Indigenous groups angry about Abbott’s new role
Tony Abbott has agreed to become the Prime Minister’s special envoy on Indigenous affairs, but Aboriginal groups and the federal Opposition are not impressed
Aboriginal leaders are furious at the appointment of Tony Abbott to a newly-created indigenous role, but Scott Morrison insists he is the right man for the job.
The former Prime Minister was given the role of special envoy for Indigenous affairs after being left out of the new Prime Minister’s ministry, in an effort to heal the wounds of last week’s damaging leadership coup.
Rod Little, Co-Chair of the National Congress of Australia’s First Peoples, said Abbott had a poor record on Indigenous affairs as Prime Minister.
Little said to work to improve education, employment, health and other outcomes for first Australians did not involve nearly enough consultation during Abbot’s term.
“There wasn’t enough conversations with communities on the ground to listen to their needs and work out solutions and work with them,” Little told ABC Radio.
“We certainly don’t have any faith or hope in that this envoy and this role will make the slightest bit of difference.”
However, new Prime Minister Morrison said he had travelled with Abbott to remote communities and experienced his passion firsthand.
“I know how passionate Tony Abbott is about changing generationally the life circumstances for Indigenous Australians,” he told reporters in Sydney.
Abbott cautiously accepted the job after hesitating at first, and expects to make recommendations on improving education in remote areas.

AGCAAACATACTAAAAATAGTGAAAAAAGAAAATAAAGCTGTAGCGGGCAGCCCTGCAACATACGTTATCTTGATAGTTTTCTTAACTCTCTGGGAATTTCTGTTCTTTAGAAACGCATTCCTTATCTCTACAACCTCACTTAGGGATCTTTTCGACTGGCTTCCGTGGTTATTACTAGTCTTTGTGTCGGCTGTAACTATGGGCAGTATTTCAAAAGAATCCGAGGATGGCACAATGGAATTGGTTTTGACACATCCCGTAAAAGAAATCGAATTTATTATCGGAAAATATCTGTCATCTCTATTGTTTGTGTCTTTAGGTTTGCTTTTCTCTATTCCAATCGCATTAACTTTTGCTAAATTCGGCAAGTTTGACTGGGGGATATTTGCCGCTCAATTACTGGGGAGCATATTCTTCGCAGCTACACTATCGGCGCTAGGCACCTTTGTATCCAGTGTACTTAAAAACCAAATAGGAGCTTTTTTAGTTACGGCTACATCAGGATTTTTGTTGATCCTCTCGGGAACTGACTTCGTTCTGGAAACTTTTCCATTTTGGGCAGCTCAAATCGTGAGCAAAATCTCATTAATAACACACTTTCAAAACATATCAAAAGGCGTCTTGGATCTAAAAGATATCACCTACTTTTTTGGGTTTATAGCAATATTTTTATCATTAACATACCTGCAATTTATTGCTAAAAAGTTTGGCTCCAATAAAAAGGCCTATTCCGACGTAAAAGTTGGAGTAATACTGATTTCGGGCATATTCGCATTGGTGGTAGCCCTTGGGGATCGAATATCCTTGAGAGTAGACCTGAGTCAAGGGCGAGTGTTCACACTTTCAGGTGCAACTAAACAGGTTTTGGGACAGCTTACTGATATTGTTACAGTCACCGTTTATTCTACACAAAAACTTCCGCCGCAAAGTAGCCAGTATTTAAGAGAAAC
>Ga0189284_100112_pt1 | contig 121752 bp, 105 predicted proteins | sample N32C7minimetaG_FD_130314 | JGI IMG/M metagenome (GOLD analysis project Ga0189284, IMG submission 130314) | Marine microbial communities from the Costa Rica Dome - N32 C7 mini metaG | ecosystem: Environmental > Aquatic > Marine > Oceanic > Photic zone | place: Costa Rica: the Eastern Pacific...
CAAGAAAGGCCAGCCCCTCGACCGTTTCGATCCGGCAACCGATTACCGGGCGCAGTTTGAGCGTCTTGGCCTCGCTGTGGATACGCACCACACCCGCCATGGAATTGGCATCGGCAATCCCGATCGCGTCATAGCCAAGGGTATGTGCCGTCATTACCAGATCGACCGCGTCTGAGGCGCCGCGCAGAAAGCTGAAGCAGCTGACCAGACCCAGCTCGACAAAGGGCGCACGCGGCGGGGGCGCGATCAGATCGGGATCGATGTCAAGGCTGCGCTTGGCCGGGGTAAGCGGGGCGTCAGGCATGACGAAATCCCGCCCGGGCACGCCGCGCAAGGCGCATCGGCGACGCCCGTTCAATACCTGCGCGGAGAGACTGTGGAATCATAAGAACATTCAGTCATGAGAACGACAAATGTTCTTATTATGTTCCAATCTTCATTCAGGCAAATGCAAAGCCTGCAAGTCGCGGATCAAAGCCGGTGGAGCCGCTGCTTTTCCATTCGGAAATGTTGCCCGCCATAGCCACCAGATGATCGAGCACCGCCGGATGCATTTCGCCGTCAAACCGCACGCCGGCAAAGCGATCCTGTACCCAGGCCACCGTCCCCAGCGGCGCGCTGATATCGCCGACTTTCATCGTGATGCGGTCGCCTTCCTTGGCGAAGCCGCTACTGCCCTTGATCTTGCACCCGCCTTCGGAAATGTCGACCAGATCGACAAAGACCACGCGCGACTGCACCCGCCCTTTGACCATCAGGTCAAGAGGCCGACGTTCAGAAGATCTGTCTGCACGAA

“I’ve been to a lot of remote schools over the years,” Abbott said.
“We need to get attendance up and standards up because there is no better thing we can do for kids than ensuring that they’ve got the best possible schooling.”
Both as Prime Minister and as a Minister, Abbott spent one week each year in remote Indigenous communities.
Morrison also counts Indigenous education rates among his own personal passions.
“What more important job could there be than that for those indigenous young people,” he said.
The federal opposition has called into question Abbott’s record on Indigenous affairs.
“This is a person who as Prime Minister cut hundreds of millions of dollars out of Indigenous funding, who famously said living in remote communities was a lifestyle choice,” Labor frontbencher, Richard Marles, said.
“This is an attempt to throw a bone to Tony Abbott and hopefully make him happy, given the destruction that’s been caused to the Liberal Party over the last 10 days.”
Opposition Leader Bill Shorten said Abbott had been a disappointment to Indigenous Australians and needed to prove he was genuine in the new role.
“If they want a reset on treating first Australians with some degree of decency, Abbot and Morrison need to reverse their cuts to remote housing,” Shorten told reporters in Perth.